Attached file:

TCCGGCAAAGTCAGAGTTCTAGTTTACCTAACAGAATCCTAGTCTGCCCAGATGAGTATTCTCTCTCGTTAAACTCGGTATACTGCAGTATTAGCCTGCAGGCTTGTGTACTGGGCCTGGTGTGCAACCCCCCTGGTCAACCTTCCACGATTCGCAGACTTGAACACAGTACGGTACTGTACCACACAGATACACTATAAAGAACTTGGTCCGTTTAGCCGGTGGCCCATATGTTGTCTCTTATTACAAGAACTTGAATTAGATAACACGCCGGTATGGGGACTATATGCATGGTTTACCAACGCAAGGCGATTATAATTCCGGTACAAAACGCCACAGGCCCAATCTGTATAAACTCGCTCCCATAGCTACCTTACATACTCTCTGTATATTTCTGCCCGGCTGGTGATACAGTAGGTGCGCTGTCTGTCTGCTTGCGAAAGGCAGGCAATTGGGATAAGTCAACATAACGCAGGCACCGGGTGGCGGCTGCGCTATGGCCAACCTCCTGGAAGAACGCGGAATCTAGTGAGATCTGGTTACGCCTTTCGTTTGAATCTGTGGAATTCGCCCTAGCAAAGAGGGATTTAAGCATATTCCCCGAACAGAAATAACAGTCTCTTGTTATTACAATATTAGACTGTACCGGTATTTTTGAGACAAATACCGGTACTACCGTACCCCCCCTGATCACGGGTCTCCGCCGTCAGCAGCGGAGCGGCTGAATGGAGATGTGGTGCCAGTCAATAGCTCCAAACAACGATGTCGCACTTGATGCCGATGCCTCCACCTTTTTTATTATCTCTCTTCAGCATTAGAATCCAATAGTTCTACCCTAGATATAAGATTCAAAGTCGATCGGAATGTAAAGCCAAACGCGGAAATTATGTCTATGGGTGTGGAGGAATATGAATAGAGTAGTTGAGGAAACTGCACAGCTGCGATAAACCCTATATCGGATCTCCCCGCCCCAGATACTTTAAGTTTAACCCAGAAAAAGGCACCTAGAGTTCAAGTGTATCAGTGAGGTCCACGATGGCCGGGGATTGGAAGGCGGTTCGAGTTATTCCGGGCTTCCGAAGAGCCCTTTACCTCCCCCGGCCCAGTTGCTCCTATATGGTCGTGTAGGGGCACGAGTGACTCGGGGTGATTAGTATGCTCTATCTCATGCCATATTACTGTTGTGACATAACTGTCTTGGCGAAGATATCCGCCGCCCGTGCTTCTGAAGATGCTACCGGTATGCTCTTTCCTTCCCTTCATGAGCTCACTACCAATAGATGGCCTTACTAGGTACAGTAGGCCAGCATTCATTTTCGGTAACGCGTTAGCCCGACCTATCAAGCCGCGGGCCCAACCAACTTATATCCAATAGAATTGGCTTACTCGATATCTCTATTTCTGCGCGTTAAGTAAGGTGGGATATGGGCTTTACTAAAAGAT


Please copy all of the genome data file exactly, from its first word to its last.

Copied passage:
TCCGGCAAAGTCAGAGTTCTAGTTTACCTAACAGAATCCTAGTCTGCCCAGATGAGTATTCTCTCTCGTTAAACTCGGTATACTGCAGTATTAGCCTGCAGGCTTGTGTACTGGGCCTGGTGTGCAACCCCCCTGGTCAACCTTCCACGATTCGCAGACTTGAACACAGTACGGTACTGTACCACACAGATACACTATAAAGAACTTGGTCCGTTTAGCCGGTGGCCCATATGTTGTCTCTTATTACAAGAACTTGAATTAGATAACACGCCGGTATGGGGACTATATGCATGGTTTACCAACGCAAGGCGATTATAATTCCGGTACAAAACGCCACAGGCCCAATCTGTATAAACTCGCTCCCATAGCTACCTTACATACTCTCTGTATATTTCTGCCCGGCTGGTGATACAGTAGGTGCGCTGTCTGTCTGCTTGCGAAAGGCAGGCAATTGGGATAAGTCAACATAACGCAGGCACCGGGTGGCGGCTGCGCTATGGCCAACCTCCTGGAAGAACGCGGAATCTAGTGAGATCTGGTTACGCCTTTCGTTTGAATCTGTGGAATTCGCCCTAGCAAAGAGGGATTTAAGCATATTCCCCGAACAGAAATAACAGTCTCTTGTTATTACAATATTAGACTGTACCGGTATTTTTGAGACAAATACCGGTACTACCGTACCCCCCCTGATCACGGGTCTCCGCCGTCAGCAGCGGAGCGGCTGAATGGAGATGTGGTGCCAGTCAATAGCTCCAAACAACGATGTCGCACTTGATGCCGATGCCTCCACCTTTTTTATTATCTCTCTTCAGCATTAGAATCCAATAGTTCTACCCTAGATATAAGATTCAAAGTCGATCGGAATGTAAAGCCAAACGCGGAAATTATGTCTATGGGTGTGGAGGAATATGAATAGAGTAGTTGAGGAAACTGCACAGCTGCGATAAACCCTATATCGGATCTCCCCGCCCCAGATACTTTAAGTTTAACCCAGAAAAAGGCACCTAGAGTTCAAGTGTATCAGTGAGGTCCACGATGGCCGGGGATTGGAAGGCGGTTCGAGTTATTCCGGGCTTCCGAAGAGCCCTTTACCTCCCCCGGCCCAGTTGCTCCTATATGGTCGTGTAGGGGCACGAGTGACTCGGGGTGATTAGTATGCTCTATCTCATGCCATATTACTGTTGTGACATAACTGTCTTGGCGAAGATATCCGCCGCCCGTGCTTCTGAAGATGCTACCGGTATGCTCTTTCCTTCCCTTCATGAGCTCACTACCAATAGATGGCCTTACTAGGTACAGTAGGCCAGCATTCATTTTCGGTAACGCGTTAGCCCGACCTATCAAGCCGCGGGCCCAACCAACTTATATCCAATAGAATTGGCTTACTCGATATCTCTATTTCTGCGCGTTAAGTAAGGTGGGATATGGGCTTTACTAAAAGAT